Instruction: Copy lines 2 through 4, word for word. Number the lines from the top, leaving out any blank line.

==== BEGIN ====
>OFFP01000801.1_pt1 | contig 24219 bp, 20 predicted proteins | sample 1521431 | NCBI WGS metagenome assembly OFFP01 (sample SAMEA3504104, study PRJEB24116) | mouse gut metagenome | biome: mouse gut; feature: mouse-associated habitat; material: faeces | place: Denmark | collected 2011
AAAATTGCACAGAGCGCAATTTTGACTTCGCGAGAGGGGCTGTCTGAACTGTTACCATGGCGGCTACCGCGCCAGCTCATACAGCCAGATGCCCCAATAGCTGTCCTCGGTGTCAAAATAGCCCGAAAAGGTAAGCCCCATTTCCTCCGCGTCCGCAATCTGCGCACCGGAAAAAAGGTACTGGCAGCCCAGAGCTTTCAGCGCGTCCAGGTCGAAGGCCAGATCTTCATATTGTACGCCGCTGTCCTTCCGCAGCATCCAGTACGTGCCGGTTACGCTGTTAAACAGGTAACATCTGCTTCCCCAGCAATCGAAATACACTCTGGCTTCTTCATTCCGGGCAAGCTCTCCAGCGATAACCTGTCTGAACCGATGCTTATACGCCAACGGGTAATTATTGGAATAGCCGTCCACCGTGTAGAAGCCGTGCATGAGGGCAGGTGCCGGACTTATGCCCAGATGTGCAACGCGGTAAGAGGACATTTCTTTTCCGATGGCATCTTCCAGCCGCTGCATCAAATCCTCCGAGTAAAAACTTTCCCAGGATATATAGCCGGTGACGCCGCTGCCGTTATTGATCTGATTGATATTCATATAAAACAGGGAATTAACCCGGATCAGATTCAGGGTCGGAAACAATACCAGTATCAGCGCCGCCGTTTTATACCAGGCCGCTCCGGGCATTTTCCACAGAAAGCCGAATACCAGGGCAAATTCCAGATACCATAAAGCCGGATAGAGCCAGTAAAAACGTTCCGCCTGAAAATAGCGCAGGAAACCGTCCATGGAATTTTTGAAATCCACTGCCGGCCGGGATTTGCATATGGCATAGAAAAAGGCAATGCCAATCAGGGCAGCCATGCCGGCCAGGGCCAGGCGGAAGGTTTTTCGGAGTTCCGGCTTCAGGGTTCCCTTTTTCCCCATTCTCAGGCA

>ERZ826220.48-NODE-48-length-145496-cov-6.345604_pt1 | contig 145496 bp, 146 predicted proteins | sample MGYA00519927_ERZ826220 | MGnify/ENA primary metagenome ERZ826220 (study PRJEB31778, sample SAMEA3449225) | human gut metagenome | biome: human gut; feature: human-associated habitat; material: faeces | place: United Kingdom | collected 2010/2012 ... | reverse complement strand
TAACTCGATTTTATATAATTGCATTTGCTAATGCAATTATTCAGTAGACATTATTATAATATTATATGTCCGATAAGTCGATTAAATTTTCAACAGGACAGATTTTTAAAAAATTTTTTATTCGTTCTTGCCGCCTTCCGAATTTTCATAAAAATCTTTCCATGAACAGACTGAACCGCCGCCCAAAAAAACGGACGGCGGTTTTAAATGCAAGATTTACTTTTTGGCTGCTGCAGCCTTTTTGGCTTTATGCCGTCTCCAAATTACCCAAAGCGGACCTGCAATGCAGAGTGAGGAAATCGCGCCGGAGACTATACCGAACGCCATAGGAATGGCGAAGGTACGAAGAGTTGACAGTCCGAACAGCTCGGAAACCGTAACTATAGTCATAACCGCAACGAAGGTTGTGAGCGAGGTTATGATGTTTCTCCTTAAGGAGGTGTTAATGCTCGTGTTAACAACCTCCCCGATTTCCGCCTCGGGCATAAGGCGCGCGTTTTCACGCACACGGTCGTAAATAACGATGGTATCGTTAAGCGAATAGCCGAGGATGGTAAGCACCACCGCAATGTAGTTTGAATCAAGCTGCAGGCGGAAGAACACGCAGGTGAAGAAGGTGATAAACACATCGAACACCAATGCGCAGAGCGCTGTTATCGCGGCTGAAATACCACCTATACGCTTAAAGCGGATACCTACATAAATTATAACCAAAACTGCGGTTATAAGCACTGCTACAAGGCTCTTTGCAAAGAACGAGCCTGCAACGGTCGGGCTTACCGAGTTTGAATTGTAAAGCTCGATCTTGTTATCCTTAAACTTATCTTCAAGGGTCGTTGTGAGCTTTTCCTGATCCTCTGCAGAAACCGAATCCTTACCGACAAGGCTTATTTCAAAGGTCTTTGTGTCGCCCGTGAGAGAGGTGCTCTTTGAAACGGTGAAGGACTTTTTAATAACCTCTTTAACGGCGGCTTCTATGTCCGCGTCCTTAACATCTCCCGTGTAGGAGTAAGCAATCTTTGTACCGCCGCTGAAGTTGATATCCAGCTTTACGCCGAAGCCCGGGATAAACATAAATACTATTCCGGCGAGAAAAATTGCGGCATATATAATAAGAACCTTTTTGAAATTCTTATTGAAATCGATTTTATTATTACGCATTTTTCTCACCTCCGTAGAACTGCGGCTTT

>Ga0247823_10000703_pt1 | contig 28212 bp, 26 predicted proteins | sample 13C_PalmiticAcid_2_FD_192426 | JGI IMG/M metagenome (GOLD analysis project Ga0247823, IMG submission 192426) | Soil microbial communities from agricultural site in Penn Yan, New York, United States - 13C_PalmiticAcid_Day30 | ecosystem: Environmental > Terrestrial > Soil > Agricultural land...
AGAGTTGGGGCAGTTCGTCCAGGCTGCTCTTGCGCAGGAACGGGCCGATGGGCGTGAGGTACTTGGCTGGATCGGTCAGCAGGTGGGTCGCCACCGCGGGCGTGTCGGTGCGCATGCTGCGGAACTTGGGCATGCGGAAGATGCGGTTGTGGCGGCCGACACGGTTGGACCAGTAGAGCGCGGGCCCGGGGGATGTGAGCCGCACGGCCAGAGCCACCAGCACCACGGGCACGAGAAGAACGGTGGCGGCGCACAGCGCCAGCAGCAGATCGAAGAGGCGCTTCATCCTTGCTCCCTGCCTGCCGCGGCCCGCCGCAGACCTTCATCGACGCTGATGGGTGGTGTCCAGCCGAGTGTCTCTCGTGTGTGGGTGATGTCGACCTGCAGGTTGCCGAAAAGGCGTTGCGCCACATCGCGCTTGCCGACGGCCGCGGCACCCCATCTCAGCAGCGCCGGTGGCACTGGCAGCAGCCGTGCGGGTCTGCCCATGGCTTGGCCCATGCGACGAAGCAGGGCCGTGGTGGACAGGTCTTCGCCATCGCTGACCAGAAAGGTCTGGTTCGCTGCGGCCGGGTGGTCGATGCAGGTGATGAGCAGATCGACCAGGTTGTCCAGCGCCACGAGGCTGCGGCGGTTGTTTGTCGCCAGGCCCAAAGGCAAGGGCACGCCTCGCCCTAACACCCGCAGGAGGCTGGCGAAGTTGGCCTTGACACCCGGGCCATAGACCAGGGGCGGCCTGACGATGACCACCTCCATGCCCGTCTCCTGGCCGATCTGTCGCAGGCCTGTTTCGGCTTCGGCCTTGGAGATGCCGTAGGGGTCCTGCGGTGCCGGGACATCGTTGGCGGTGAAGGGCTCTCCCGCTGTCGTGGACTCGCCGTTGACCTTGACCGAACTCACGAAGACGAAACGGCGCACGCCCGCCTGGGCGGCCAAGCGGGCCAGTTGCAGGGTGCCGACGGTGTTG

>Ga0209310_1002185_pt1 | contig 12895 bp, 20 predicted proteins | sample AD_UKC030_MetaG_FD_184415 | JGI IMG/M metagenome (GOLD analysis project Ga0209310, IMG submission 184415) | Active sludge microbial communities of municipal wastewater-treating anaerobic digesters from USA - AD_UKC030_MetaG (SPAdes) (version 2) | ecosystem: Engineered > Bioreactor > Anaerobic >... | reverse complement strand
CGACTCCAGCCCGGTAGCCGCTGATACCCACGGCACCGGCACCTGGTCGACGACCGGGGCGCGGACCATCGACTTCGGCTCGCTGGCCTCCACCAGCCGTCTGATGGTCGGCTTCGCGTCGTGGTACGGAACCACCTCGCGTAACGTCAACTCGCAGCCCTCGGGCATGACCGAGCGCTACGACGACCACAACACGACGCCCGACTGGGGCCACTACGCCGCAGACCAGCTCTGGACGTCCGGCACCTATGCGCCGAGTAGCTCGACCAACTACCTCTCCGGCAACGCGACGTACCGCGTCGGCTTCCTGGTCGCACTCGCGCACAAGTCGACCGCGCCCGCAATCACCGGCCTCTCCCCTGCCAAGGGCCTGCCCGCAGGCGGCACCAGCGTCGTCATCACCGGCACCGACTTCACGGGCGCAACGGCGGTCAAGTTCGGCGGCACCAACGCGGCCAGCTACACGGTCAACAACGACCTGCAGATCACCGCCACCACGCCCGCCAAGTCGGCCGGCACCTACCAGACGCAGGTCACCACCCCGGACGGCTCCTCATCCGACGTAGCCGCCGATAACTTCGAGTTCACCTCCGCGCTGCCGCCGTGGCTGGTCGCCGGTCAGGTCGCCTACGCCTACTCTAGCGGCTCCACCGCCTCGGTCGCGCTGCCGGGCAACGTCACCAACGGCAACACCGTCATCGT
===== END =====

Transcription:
AAAATTGCACAGAGCGCAATTTTGACTTCGCGAGAGGGGCTGTCTGAACTGTTACCATGGCGGCTACCGCGCCAGCTCATACAGCCAGATGCCCCAATAGCTGTCCTCGGTGTCAAAATAGCCCGAAAAGGTAAGCCCCATTTCCTCCGCGTCCGCAATCTGCGCACCGGAAAAAAGGTACTGGCAGCCCAGAGCTTTCAGCGCGTCCAGGTCGAAGGCCAGATCTTCATATTGTACGCCGCTGTCCTTCCGCAGCATCCAGTACGTGCCGGTTACGCTGTTAAACAGGTAACATCTGCTTCCCCAGCAATCGAAATACACTCTGGCTTCTTCATTCCGGGCAAGCTCTCCAGCGATAACCTGTCTGAACCGATGCTTATACGCCAACGGGTAATTATTGGAATAGCCGTCCACCGTGTAGAAGCCGTGCATGAGGGCAGGTGCCGGACTTATGCCCAGATGTGCAACGCGGTAAGAGGACATTTCTTTTCCGATGGCATCTTCCAGCCGCTGCATCAAATCCTCCGAGTAAAAACTTTCCCAGGATATATAGCCGGTGACGCCGCTGCCGTTATTGATCTGATTGATATTCATATAAAACAGGGAATTAACCCGGATCAGATTCAGGGTCGGAAACAATACCAGTATCAGCGCCGCCGTTTTATACCAGGCCGCTCCGGGCATTTTCCACAGAAAGCCGAATACCAGGGCAAATTCCAGATACCATAAAGCCGGATAGAGCCAGTAAAAACGTTCCGCCTGAAAATAGCGCAGGAAACCGTCCATGGAATTTTTGAAATCCACTGCCGGCCGGGATTTGCATATGGCATAGAAAAAGGCAATGCCAATCAGGGCAGCCATGCCGGCCAGGGCCAGGCGGAAGGTTTTTCGGAGTTCCGGCTTCAGGGTTCCCTTTTTCCCCATTCTCAGGCA

>ERZ826220.48-NODE-48-length-145496-cov-6.345604_pt1 | contig 145496 bp, 146 predicted proteins | sample MGYA00519927_ERZ826220 | MGnify/ENA primary metagenome ERZ826220 (study PRJEB31778, sample SAMEA3449225) | human gut metagenome | biome: human gut; feature: human-associated habitat; material: faeces | place: United Kingdom | collected 2010/2012 ... | reverse complement strand
TAACTCGATTTTATATAATTGCATTTGCTAATGCAATTATTCAGTAGACATTATTATAATATTATATGTCCGATAAGTCGATTAAATTTTCAACAGGACAGATTTTTAAAAAATTTTTTATTCGTTCTTGCCGCCTTCCGAATTTTCATAAAAATCTTTCCATGAACAGACTGAACCGCCGCCCAAAAAAACGGACGGCGGTTTTAAATGCAAGATTTACTTTTTGGCTGCTGCAGCCTTTTTGGCTTTATGCCGTCTCCAAATTACCCAAAGCGGACCTGCAATGCAGAGTGAGGAAATCGCGCCGGAGACTATACCGAACGCCATAGGAATGGCGAAGGTACGAAGAGTTGACAGTCCGAACAGCTCGGAAACCGTAACTATAGTCATAACCGCAACGAAGGTTGTGAGCGAGGTTATGATGTTTCTCCTTAAGGAGGTGTTAATGCTCGTGTTAACAACCTCCCCGATTTCCGCCTCGGGCATAAGGCGCGCGTTTTCACGCACACGGTCGTAAATAACGATGGTATCGTTAAGCGAATAGCCGAGGATGGTAAGCACCACCGCAATGTAGTTTGAATCAAGCTGCAGGCGGAAGAACACGCAGGTGAAGAAGGTGATAAACACATCGAACACCAATGCGCAGAGCGCTGTTATCGCGGCTGAAATACCACCTATACGCTTAAAGCGGATACCTACATAAATTATAACCAAAACTGCGGTTATAAGCACTGCTACAAGGCTCTTTGCAAAGAACGAGCCTGCAACGGTCGGGCTTACCGAGTTTGAATTGTAAAGCTCGATCTTGTTATCCTTAAACTTATCTTCAAGGGTCGTTGTGAGCTTTTCCTGATCCTCTGCAGAAACCGAATCCTTACCGACAAGGCTTATTTCAAAGGTCTTTGTGTCGCCCGTGAGAGAGGTGCTCTTTGAAACGGTGAAGGACTTTTTAATAACCTCTTTAACGGCGGCTTCTATGTCCGCGTCCTTAACATCTCCCGTGTAGGAGTAAGCAATCTTTGTACCGCCGCTGAAGTTGATATCCAGCTTTACGCCGAAGCCCGGGATAAACATAAATACTATTCCGGCGAGAAAAATTGCGGCATATATAATAAGAACCTTTTTGAAATTCTTATTGAAATCGATTTTATTATTACGCATTTTTCTCACCTCCGTAGAACTGCGGCTTT